Global excess deaths during the pandemic range from 7 to 13 million lives lost according to new estimate

Last week, the Economist published a special report, a modeling study looking at excess deaths attributable to the COVID-19 pandemic globally. As of May 2021, they concluded, there have been 7.1 to 12.7 million excess deaths worldwide. Their central estimate places the toll at 10.2 million people—three times the official figures—who would have otherwise been living today, had the world’s governments responded in earnest to the threat posed by the SARS-CoV-2 coronavirus.

As the Economist explained, the number of fatalities officially reported country by country grossly underestimates the actual figures. This is a result of the lack of testing to confirm the cause of death and a lag in registering deaths. Inundated health systems also mean people who died at home have never been counted. Using “excess deaths,” a process that counts the number of people who die in a region and compares it to historical baselines, statistical models can be developed to address the question of the actual death toll from the COVID-19 pandemic.

A worker in protective suits takes a break amid graves at a newly opened cemetery for the victims of COVID-19 in Medan, North Sumatra, Indonesia, Monday, Nov. 16, 2020. (AP Photo/Binsar Bakkara)

They write, “Using known data on 121 variables, from recorded deaths to demography, geography, and mobility, we have built a pattern of correlations that lets us fill in gaps where numbers are lacking.” However, for the same reasons mentioned, many countries cannot provide reliable figures for excess deaths. Much of the available data was extracted from the data set kept at the Kohelet Economic Forum, an Israeli think-tank, with the World Mortality Dataset project.

According to Sondre Ulvund Solstad, the Economist’s senior data journalist, “The challenge becomes estimating excess deaths where they are unknown. You don’t just want to spit out a number and say, here is the truth, because the truth is you can’t know the exact number of excess deaths. The data doesn’t exist. So, what we have done and have invested tremendous effort in doing is to provide ranges that capture the variations that is possible…we tried to collect as much data as we could on all sorts of indicators so that if some data was missing at least, we would have some moderate data that could fill in.” He also explained that when data was missing, it was recorded as such, noting that “it says something in itself.”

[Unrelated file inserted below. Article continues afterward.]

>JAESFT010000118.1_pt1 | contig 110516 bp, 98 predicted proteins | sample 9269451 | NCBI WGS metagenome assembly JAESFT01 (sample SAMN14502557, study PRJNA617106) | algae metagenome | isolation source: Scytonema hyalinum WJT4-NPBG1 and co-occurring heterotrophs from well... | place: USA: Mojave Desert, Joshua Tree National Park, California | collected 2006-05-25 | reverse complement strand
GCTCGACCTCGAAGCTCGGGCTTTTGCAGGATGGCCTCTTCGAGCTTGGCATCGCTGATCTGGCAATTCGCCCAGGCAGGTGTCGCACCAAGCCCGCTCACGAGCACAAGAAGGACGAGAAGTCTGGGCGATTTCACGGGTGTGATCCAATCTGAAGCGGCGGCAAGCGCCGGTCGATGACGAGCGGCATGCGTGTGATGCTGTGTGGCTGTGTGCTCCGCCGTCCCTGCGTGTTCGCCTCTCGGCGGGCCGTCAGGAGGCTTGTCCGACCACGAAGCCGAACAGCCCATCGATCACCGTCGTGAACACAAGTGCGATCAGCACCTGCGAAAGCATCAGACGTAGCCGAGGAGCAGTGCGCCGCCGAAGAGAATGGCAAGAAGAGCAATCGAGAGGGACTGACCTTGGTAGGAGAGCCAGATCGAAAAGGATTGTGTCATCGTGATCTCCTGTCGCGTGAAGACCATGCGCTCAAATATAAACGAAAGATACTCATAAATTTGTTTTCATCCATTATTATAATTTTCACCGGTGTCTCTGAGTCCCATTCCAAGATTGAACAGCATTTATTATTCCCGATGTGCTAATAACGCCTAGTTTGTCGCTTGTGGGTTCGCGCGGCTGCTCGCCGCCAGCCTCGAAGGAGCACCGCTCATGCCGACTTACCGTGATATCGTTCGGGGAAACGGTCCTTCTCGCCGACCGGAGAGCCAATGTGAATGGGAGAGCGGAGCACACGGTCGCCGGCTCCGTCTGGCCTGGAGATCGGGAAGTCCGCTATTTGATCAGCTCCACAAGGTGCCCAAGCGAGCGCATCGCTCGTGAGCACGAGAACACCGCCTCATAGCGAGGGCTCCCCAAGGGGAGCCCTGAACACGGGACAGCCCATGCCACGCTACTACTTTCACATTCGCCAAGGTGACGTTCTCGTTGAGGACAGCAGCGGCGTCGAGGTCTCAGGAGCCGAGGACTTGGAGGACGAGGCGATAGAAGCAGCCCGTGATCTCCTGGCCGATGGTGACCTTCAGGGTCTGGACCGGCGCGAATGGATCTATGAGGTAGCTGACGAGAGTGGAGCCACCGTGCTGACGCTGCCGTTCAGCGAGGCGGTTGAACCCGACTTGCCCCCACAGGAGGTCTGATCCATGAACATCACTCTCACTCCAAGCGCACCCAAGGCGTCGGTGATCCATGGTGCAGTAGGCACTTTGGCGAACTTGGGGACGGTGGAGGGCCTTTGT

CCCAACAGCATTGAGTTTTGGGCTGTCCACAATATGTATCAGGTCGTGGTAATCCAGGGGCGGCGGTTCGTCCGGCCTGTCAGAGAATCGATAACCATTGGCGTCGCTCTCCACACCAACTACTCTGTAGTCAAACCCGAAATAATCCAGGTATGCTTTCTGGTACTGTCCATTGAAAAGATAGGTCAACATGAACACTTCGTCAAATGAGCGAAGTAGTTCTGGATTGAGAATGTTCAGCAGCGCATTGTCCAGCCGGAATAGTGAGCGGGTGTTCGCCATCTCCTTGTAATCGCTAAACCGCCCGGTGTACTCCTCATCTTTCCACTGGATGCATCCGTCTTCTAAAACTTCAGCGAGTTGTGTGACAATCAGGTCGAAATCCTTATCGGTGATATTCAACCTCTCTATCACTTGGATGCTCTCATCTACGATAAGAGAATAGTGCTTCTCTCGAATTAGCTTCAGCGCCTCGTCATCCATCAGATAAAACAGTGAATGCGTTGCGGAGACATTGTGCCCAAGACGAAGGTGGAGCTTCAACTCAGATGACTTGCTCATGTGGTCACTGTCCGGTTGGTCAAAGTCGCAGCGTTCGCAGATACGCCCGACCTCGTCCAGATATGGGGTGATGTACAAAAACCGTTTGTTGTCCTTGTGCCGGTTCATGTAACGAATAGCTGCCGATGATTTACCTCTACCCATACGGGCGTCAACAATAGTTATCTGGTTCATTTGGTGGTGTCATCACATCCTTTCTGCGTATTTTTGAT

He added that lack of data is most severe for low- and middle-income countries. “In these places, testing is less widespread mostly because it is expensive and not something elected officials there like to prioritize. We also suspect that in some countries governments would not want to prioritize testing because it would reveal how bad the pandemic really is.”

After the pandemic ravaged through Wuhan city and Hubei province in China, the coronavirus swept through the “rich world,” then moving into more isolated and internationally connected developing regions, causing mass amounts of fatalities. “Deaths have been rising for most of the past year [33 out of 52 weeks] and every month. That is not total deaths, but deaths per day. What we are seeing now is another spike by what’s happening in India.”

According to their modeling, India is experiencing 6,000 to 31,000 excess deaths per day, far above the 4,000 daily deaths reported. Their estimates are corroborated by other epidemiological models that place the numbers in the same range. If these are correct, then just in 2021 alone, more than one million have perished in India from COVID-19.

Solstad explained, “Unfortunately, India is not an outlier. Many countries’ modeling suggests they have been hit much harder than India. For instance, Peru, which is one of the worst hit in the world, has seen deaths per person per million population about 2.5 times what we currently estimate as to the case in India.”

The Economist model estimates that as of May 10, 2021 deaths in Asia ranged from 2.4 to 7.1 million excess deaths while the official COVID-19 deaths are around 0.6 million. Russia, by example, has an excess COVID-19 death rate of more than five times the official report. While Latin America and the Caribbean have reported 0.6 million COVID-19 fatalities, the number of excess deaths is 1.5 to 1.8 million.

In Africa, the range peaks at 2.1 million deaths, though the official figure stands at close to 130,000, an estimated death rate 14 times the official numbers. With a reported 55,000 COVID-19 deaths, South Africa has recorded 158,499 excess deaths. Health officials believe 85 to 95 percent are directly attributable to SARS-CoV-2, highlighting the difficulty to access tests and health care. Those over 60 have seen excess deaths of over 120,000.

Excess deaths in Europe stand at 50 to 60 percent higher, 1.5 to 1.6 million, than the official COVID-19 death figures. Estimates for the US and Canada combined are between 600,000 to 700,000. They calculated that excess deaths in the US are only seven percent higher than the official COVID-19 deaths, implying that the actual COVID-19 mortality is just over 650,000.